The hip bridge is essentially a reverse plank. Lying on your back with your legs bent at 90 degrees and feet flat on the ground, lift your hips until your body is in a straight line from knee to shoulder. Brace yourself with your hands and make sure you are next to a mirror. Now extend one leg out straight, ensuring that your thighs remain parallel to each other. There should be a small gap between your knees; your legs should be in a natural stance, so about shoulder width apart. As you lift the leg, ensure that the pelvis does not drop down to that side, or tilt away from you. It is always best to have someone watch you perform this exercise, as they will be able to better see slight changes in orientation. You should be feeling the gluts of the supporting leg working hard to keep the pelvis level.

Overhead squats and deep squatting patterns and movements are fundamental aspects of Gray Cook’s movement screen. The best thing you can do is find a trainer or strength coach who is familiar with these movements to teach them to you. If that is not possible, Gray Cook’s book and DVD will provide guidance for form and corrective techniques.

Unilateral Exercises

One leg squats, lunges, bulgarian squats, and step ups onto a box (your leg should be bent 90 degrees when you place your foot on box), are exercises that are familiar to most of you (if not you have some work to do as they all should be!). All of these exercises can be used to work on stabilizing the pelvic girdle as long as you pay particular attention to a few details. You will need an area with a mirror in order to watch your form, having a training partner or trainer watch as well will be of great assistance.

You are looking for a few key points for each exercise:

  1. Hips should be level. The pointy bit of your hip bone (iliac crest) that juts out is your measuring position. Ensure that they are level throughout the entire range of motion. Placing one hand on each side of the hips will provide you with an easy visual identifier to see if you are maintaining level hips.
  2. Pelvis should not rotate. You should have the hips oriented to the same direction your body is facing. Especially with lunges and step ups, an unstable pelvis will often result in a rotation of the hips. Those bone bumps at the front of the pelvis (ASIS) should always point forward.
  3. Pelvic floor angle. The easiest way to see this is to watch your lower back through the range of motion. If you begin to get a more pronounced inward curve as you move through the exercise you are most likely tilting the pelvis forward, and have relaxed your abdominal muscles. If this is happening you are increasing load on your lumbar spine. This situation is indicative of weak abdominal muscles. Imagine wearing a pair of jeans and placing both hands in the back pockets with your palms against your glutes and tucking the tailbone under the hips. You would feel your fingertips move forward and the palm of your hand move backward. This is changing the angle of your hips.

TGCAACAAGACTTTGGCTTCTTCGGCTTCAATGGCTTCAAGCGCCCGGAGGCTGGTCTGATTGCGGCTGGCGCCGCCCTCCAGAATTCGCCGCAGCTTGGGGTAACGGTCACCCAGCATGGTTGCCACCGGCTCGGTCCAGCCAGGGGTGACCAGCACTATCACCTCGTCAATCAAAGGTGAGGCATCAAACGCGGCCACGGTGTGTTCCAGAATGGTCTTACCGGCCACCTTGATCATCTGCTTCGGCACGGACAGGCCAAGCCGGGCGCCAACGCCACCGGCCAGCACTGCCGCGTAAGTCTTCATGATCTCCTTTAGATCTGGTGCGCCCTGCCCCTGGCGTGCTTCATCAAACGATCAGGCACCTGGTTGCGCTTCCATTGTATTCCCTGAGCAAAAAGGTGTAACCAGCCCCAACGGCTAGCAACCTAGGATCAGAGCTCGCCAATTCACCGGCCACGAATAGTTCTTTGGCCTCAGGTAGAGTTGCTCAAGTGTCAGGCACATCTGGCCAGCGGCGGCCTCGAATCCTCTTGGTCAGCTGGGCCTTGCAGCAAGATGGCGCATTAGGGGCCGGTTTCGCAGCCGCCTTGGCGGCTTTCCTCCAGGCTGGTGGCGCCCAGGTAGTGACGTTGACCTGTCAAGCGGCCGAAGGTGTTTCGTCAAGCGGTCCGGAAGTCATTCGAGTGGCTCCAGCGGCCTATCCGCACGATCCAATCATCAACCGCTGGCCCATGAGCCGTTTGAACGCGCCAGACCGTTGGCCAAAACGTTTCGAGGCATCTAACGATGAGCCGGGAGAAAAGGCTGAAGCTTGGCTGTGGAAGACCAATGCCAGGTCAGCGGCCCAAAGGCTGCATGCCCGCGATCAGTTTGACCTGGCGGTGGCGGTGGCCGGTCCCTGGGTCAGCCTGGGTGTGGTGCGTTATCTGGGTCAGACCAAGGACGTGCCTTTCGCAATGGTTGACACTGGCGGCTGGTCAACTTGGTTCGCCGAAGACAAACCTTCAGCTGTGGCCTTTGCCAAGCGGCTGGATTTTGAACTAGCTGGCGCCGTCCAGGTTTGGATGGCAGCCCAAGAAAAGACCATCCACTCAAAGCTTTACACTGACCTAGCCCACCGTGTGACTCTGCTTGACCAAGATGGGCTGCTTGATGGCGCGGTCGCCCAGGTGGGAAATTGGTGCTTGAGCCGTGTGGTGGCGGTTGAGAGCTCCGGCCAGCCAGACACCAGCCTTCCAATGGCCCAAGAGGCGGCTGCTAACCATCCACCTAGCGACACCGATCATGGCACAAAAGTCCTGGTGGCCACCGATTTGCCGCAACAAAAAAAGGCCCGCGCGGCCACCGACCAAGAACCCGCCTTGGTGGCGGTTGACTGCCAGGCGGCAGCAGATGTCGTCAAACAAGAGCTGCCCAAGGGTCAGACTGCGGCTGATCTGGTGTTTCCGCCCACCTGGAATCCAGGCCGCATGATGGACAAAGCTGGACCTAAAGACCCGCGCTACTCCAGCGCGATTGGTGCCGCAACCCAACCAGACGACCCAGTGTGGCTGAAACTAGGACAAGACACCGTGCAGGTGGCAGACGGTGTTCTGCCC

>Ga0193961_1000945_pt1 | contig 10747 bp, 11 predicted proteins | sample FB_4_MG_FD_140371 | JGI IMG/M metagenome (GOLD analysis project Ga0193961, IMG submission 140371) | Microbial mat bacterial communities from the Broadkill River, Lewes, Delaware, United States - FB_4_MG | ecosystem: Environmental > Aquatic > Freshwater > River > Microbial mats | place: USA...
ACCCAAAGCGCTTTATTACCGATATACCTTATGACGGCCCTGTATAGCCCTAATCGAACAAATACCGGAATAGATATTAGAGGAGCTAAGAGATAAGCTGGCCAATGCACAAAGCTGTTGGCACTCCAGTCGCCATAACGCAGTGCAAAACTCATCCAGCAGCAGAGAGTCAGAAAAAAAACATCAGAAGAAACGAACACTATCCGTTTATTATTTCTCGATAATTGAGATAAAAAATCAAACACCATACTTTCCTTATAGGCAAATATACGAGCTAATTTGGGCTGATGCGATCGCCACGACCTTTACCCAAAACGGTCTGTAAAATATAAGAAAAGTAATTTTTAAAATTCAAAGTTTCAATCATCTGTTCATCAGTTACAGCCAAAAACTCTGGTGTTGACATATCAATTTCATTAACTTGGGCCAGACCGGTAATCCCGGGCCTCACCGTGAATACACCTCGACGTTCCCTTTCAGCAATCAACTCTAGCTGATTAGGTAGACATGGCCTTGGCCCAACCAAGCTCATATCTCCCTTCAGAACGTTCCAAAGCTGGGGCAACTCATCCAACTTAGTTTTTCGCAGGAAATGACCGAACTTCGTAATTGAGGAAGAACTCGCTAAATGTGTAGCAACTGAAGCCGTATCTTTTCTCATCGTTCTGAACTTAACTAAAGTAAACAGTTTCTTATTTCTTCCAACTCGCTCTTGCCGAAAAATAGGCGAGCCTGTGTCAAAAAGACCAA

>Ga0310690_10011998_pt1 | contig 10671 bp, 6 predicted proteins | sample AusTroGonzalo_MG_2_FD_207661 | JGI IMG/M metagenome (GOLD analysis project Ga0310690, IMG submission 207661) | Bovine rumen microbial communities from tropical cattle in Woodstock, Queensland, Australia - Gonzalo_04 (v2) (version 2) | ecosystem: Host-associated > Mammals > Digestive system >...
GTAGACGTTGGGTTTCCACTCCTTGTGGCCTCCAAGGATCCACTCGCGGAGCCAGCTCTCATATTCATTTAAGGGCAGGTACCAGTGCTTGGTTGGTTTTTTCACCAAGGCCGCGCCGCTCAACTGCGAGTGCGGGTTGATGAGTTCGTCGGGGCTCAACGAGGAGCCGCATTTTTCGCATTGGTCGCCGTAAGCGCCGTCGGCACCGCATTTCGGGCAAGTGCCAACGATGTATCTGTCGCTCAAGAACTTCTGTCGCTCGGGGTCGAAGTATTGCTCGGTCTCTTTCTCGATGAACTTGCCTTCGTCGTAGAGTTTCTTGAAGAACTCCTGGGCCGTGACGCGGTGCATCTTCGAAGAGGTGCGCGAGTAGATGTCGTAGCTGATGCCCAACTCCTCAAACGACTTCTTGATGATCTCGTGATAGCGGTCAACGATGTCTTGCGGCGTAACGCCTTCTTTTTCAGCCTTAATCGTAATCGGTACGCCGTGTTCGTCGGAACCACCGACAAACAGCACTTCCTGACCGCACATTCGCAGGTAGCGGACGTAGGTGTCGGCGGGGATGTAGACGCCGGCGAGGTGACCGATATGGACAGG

For lunges and step ups you should be aiming for no anterior/posterior tilt of the pelvis. For squats, you want to keep the pelvis as close to level as possible, however, there should naturally be a forward tilt at the bottom of the movement. To support this you must activate your TVA. So again, drawing in your bellybutton slightly towards your spine is the easiest way to accomplish this. You should feel your abs working for all of these exercises. Not to beat a dead horse, but in order for your glutes to contract and to raise your body upwards during the squat, your abs must be contracted and functioning properly, so the glutes have something to pull against.

For the first while you will find many of these things difficult and dropping the weight you are lifting will be necessary until you can ensure the technique is flawless. You will probably find yourself sweating a little more and your core temperature will come up as you actively engage almost every muscle in your body.

Maintaining the strength and stability of your pelvis will help to ensure you stay injury free. It can also help to increase your strength and often sport performance. Incorporate pelvic stability techniques into your program a couple of times a week and you will be able to maintain a strong foundation as you work towards your goals.

Often a simple change in the technique of your current exercises is all that is required to improve stability. Use the mirrors to watch the position of your pelvis, back, and knees, instead of just another day of posing.